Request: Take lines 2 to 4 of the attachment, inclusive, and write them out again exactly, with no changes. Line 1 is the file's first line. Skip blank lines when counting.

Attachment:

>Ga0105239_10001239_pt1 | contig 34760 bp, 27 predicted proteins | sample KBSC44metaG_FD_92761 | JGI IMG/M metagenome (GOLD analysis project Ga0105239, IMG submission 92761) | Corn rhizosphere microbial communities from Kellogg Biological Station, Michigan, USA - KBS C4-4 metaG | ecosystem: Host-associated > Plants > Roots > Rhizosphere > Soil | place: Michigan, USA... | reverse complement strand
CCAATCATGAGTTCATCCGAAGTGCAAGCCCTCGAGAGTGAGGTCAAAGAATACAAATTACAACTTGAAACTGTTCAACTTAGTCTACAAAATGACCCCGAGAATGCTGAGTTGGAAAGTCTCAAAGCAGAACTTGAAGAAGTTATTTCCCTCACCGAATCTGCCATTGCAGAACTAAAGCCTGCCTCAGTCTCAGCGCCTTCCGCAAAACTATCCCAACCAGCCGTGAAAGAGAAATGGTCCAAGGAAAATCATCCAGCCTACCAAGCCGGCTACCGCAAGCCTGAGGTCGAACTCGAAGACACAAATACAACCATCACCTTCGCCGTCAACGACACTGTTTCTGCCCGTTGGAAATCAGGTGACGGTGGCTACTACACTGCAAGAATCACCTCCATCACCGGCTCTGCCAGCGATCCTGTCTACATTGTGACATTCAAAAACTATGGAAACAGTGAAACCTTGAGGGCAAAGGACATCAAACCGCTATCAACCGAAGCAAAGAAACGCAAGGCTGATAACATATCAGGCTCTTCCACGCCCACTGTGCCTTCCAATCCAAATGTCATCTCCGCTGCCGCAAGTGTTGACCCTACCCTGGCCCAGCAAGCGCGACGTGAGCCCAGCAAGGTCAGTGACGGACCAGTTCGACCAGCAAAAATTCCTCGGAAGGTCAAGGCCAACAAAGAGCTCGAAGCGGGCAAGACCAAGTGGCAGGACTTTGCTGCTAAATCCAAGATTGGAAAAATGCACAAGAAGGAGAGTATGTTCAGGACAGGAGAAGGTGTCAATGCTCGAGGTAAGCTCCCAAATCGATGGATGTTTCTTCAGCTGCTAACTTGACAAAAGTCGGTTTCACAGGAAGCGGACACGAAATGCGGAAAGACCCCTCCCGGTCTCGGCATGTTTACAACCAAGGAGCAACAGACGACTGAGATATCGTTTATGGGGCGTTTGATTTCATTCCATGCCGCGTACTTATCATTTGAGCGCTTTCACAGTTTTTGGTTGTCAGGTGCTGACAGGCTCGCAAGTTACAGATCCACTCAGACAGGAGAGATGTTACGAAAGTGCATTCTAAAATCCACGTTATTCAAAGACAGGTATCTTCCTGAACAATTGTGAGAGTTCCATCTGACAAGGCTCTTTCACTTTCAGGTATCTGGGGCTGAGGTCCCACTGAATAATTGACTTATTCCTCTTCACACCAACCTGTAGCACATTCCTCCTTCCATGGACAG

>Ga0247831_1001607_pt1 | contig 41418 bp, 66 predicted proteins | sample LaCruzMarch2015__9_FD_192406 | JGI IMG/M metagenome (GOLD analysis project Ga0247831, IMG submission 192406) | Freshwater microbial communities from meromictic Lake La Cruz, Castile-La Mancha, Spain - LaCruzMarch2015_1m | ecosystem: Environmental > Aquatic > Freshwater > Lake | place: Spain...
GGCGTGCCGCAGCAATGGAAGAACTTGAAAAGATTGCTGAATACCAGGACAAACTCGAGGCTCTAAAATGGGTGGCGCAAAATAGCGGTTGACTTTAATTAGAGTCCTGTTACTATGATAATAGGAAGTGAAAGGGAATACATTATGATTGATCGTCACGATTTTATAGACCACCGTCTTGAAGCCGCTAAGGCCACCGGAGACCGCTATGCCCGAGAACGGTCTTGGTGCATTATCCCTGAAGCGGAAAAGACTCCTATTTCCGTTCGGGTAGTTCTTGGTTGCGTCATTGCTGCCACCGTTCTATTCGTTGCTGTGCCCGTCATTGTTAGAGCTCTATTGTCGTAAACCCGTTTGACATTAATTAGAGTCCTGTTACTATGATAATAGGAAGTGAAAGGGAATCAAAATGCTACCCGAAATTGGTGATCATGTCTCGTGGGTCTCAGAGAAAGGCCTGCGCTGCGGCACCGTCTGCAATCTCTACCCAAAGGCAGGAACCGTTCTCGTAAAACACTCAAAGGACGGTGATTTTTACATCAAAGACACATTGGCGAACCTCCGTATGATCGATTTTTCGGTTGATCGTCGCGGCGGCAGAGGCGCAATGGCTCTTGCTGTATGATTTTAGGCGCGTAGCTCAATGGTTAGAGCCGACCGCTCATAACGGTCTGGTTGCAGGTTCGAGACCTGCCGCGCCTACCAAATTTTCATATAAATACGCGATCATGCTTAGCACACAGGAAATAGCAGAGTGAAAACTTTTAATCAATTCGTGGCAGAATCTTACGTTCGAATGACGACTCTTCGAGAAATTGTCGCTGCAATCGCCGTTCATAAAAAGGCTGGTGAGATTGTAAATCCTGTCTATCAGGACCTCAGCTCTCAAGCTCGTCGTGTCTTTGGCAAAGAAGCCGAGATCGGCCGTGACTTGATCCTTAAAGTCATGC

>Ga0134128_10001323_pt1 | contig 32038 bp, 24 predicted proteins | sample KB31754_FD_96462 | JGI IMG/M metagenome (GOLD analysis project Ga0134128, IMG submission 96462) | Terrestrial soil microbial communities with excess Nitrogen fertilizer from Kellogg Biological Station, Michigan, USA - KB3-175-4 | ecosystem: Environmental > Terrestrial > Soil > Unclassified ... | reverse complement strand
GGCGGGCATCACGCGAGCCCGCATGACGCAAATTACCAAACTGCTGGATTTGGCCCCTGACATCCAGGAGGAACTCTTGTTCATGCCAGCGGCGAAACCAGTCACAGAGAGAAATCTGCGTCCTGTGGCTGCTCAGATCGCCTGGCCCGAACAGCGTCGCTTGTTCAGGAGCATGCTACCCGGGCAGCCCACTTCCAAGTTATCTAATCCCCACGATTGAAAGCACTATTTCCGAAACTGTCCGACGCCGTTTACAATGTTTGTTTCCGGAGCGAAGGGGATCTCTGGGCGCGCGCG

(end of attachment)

CCAATCATGAGTTCATCCGAAGTGCAAGCCCTCGAGAGTGAGGTCAAAGAATACAAATTACAACTTGAAACTGTTCAACTTAGTCTACAAAATGACCCCGAGAATGCTGAGTTGGAAAGTCTCAAAGCAGAACTTGAAGAAGTTATTTCCCTCACCGAATCTGCCATTGCAGAACTAAAGCCTGCCTCAGTCTCAGCGCCTTCCGCAAAACTATCCCAACCAGCCGTGAAAGAGAAATGGTCCAAGGAAAATCATCCAGCCTACCAAGCCGGCTACCGCAAGCCTGAGGTCGAACTCGAAGACACAAATACAACCATCACCTTCGCCGTCAACGACACTGTTTCTGCCCGTTGGAAATCAGGTGACGGTGGCTACTACACTGCAAGAATCACCTCCATCACCGGCTCTGCCAGCGATCCTGTCTACATTGTGACATTCAAAAACTATGGAAACAGTGAAACCTTGAGGGCAAAGGACATCAAACCGCTATCAACCGAAGCAAAGAAACGCAAGGCTGATAACATATCAGGCTCTTCCACGCCCACTGTGCCTTCCAATCCAAATGTCATCTCCGCTGCCGCAAGTGTTGACCCTACCCTGGCCCAGCAAGCGCGACGTGAGCCCAGCAAGGTCAGTGACGGACCAGTTCGACCAGCAAAAATTCCTCGGAAGGTCAAGGCCAACAAAGAGCTCGAAGCGGGCAAGACCAAGTGGCAGGACTTTGCTGCTAAATCCAAGATTGGAAAAATGCACAAGAAGGAGAGTATGTTCAGGACAGGAGAAGGTGTCAATGCTCGAGGTAAGCTCCCAAATCGATGGATGTTTCTTCAGCTGCTAACTTGACAAAAGTCGGTTTCACAGGAAGCGGACACGAAATGCGGAAAGACCCCTCCCGGTCTCGGCATGTTTACAACCAAGGAGCAACAGACGACTGAGATATCGTTTATGGGGCGTTTGATTTCATTCCATGCCGCGTACTTATCATTTGAGCGCTTTCACAGTTTTTGGTTGTCAGGTGCTGACAGGCTCGCAAGTTACAGATCCACTCAGACAGGAGAGATGTTACGAAAGTGCATTCTAAAATCCACGTTATTCAAAGACAGGTATCTTCCTGAACAATTGTGAGAGTTCCATCTGACAAGGCTCTTTCACTTTCAGGTATCTGGGGCTGAGGTCCCACTGAATAATTGACTTATTCCTCTTCACACCAACCTGTAGCACATTCCTCCTTCCATGGACAG

>Ga0247831_1001607_pt1 | contig 41418 bp, 66 predicted proteins | sample LaCruzMarch2015__9_FD_192406 | JGI IMG/M metagenome (GOLD analysis project Ga0247831, IMG submission 192406) | Freshwater microbial communities from meromictic Lake La Cruz, Castile-La Mancha, Spain - LaCruzMarch2015_1m | ecosystem: Environmental > Aquatic > Freshwater > Lake | place: Spain...
GGCGTGCCGCAGCAATGGAAGAACTTGAAAAGATTGCTGAATACCAGGACAAACTCGAGGCTCTAAAATGGGTGGCGCAAAATAGCGGTTGACTTTAATTAGAGTCCTGTTACTATGATAATAGGAAGTGAAAGGGAATACATTATGATTGATCGTCACGATTTTATAGACCACCGTCTTGAAGCCGCTAAGGCCACCGGAGACCGCTATGCCCGAGAACGGTCTTGGTGCATTATCCCTGAAGCGGAAAAGACTCCTATTTCCGTTCGGGTAGTTCTTGGTTGCGTCATTGCTGCCACCGTTCTATTCGTTGCTGTGCCCGTCATTGTTAGAGCTCTATTGTCGTAAACCCGTTTGACATTAATTAGAGTCCTGTTACTATGATAATAGGAAGTGAAAGGGAATCAAAATGCTACCCGAAATTGGTGATCATGTCTCGTGGGTCTCAGAGAAAGGCCTGCGCTGCGGCACCGTCTGCAATCTCTACCCAAAGGCAGGAACCGTTCTCGTAAAACACTCAAAGGACGGTGATTTTTACATCAAAGACACATTGGCGAACCTCCGTATGATCGATTTTTCGGTTGATCGTCGCGGCGGCAGAGGCGCAATGGCTCTTGCTGTATGATTTTAGGCGCGTAGCTCAATGGTTAGAGCCGACCGCTCATAACGGTCTGGTTGCAGGTTCGAGACCTGCCGCGCCTACCAAATTTTCATATAAATACGCGATCATGCTTAGCACACAGGAAATAGCAGAGTGAAAACTTTTAATCAATTCGTGGCAGAATCTTACGTTCGAATGACGACTCTTCGAGAAATTGTCGCTGCAATCGCCGTTCATAAAAAGGCTGGTGAGATTGTAAATCCTGTCTATCAGGACCTCAGCTCTCAAGCTCGTCGTGTCTTTGGCAAAGAAGCCGAGATCGGCCGTGACTTGATCCTTAAAGTCATGC